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UN investigators offer to share names of Syria war crimes suspects

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un flagUN investigators offered Tuesday to share names from secret lists of alleged Syria war criminals with prosecutors to help end the “culture of impunity” in the country.

The commission of inquiry on the human rights situation in Syria has been compiling lists of people suspected of committing war crimes in the brutal Syrian conflict for the past four years, but kept them secret for use in future prosecution.

The investigators have repeatedly appealed to a blocked UN Security Council to refer the cases to the International Criminal Court, but in vain.

Frustrated with the standstill, the head of the commission Paulo Pinheiro said Tuesday that the investigators would share names from the lists with prosecutors in any country preparing cases.

Presenting the commission’s latest report on the situation in Syria to the UN Human Rights Council, Pinheiro urged national authorities preparing to try cases linked to the conflict in the country to get in touch.

“We will share names and information about specific alleged perpetrators with state prosecution authorities that are preparing cases to be heard before a competent and impartial judiciary,” he said.

– Assad on the list? –

The commission has drawn up four lists of individuals and groups it believes are guilty of war crimes and crimes against humanity in Syria over the course of the bloody conflict.

Until now it kept them locked in a safe in Geneva out of concern for due process, but the investigators hinted last month they were considering publishing the lists to help stop an “exponential rise” in atrocities in the country.

But the investigators received push-back on that idea from a range of countries, including some supporting the Syrian opposition, who warned that making the names public could jeopardise the chance of future prosecution, a western diplomat said.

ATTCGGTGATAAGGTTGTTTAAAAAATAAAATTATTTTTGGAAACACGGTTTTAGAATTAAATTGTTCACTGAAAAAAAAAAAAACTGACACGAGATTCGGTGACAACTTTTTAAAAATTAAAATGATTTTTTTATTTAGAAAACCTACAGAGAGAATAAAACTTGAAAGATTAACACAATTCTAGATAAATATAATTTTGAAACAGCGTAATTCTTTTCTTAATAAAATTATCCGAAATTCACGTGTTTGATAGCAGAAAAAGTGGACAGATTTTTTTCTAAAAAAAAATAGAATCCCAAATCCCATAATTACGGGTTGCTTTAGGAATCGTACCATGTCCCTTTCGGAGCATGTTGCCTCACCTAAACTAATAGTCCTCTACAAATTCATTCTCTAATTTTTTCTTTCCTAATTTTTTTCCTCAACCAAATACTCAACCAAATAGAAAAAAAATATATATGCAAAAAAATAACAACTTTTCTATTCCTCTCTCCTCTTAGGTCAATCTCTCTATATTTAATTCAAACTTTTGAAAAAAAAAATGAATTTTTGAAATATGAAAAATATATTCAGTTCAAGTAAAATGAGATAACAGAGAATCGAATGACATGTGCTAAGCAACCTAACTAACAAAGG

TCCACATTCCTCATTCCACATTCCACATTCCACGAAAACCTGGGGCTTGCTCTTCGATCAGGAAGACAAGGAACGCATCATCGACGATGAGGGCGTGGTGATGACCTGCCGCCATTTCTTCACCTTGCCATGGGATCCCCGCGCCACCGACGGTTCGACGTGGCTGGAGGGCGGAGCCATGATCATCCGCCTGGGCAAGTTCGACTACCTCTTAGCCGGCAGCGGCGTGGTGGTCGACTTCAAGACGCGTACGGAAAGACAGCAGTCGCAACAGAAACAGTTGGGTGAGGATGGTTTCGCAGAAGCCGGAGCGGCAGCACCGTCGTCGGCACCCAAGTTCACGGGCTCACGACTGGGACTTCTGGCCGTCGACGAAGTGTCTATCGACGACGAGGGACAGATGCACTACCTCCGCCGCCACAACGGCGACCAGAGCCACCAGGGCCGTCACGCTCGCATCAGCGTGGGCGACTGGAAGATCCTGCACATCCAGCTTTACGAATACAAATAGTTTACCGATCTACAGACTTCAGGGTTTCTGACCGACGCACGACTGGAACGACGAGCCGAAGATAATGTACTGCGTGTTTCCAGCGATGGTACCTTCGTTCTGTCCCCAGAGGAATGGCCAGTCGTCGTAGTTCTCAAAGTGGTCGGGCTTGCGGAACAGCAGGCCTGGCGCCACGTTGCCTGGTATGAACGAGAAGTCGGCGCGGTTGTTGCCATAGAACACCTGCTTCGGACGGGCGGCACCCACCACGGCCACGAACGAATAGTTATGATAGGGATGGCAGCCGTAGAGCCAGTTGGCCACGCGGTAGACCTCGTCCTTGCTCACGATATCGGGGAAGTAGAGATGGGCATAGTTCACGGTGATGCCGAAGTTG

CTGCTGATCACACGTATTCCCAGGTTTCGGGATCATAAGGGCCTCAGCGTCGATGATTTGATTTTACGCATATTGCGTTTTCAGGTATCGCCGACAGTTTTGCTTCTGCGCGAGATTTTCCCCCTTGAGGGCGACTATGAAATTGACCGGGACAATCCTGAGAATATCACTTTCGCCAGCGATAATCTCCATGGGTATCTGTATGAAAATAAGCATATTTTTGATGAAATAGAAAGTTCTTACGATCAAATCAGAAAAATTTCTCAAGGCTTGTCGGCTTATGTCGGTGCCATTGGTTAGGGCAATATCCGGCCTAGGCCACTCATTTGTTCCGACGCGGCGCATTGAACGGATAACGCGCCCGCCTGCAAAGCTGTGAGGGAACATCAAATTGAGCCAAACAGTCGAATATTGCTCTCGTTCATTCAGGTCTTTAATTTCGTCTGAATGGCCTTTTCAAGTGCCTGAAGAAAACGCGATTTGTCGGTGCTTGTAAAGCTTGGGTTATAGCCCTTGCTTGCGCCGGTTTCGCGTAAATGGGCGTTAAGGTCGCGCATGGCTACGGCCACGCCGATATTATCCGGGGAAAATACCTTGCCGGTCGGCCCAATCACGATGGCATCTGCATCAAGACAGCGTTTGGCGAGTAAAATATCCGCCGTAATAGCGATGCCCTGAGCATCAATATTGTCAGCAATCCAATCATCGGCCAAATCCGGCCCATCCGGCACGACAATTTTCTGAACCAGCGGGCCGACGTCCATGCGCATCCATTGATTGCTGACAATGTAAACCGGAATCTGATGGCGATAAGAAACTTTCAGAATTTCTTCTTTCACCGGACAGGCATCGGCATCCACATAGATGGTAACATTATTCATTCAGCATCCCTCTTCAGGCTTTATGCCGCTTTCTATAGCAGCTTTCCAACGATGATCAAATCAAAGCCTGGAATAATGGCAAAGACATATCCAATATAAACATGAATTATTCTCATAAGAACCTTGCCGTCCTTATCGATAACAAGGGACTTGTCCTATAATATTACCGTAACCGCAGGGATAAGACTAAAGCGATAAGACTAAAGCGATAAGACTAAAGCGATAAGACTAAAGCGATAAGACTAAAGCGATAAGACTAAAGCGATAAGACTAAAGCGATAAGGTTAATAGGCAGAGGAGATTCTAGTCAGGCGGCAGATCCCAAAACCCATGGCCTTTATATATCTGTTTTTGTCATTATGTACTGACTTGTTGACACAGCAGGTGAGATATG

The investigators appear to have heeded that advice.

“We will not be releasing the list of names publicly now,” Pinheiro told the council.

Instead, “we can best aid the pursuit of justice at this time through targeted disclosure,” he said.

The investigators have refused to say whether Syrian President Bashar al-Assad or any of his close aides are on the list, but former UN rights chief Navi Pillay, who was safeguarding the names, said more than a year ago that “the evidence indicates responsibility at the highest level of government, including the head of state.”

In his presentation of the commission’s latest report on Syria’s conflict, which has already claimed more than 215,000 lives, Pinheiro meanwhile warned the violence “has grown ever more brutal.”

The report details a horrifying array of crimes against humanity and war crimes committed by the Syrian regime, the Islamic State group and other armed opposition groups.

“A culture of impunity has flourished in Syria,” Pinheiro said, adding “the country has been plunged into darkness.”

Syrian ambassador to the UN rights council Hussam Edin Aala slammed the report, claiming it was a “one-sided narrative … from unreliable sources.”

He questioned the credibility and working methods of the commission, which has never been permitted to enter Syria and which bases its findings on interviews with more than 3,500 victims and witnesses conducted either outside the country or via telephone or Skype.

– Del Ponte to go to Syria –
One of the investigators, legendary former war crimes prosecutor Carla del Ponte of Switzerland, has been invited to visit Syria on her own, but the commission has until now refused, insisting all four investigators should go.

But del Ponte told Swiss public broadcaster RTS late Monday “things have changed… We have decided that I can go.”

She also insisted that talks towards ending the Syrian crisis needed to include Assad.

Fruitful negotiations, she said, “can only happen if Bashar al-Assad remains in power,” since the regime “still controls 60 percent of the Syrian population.”



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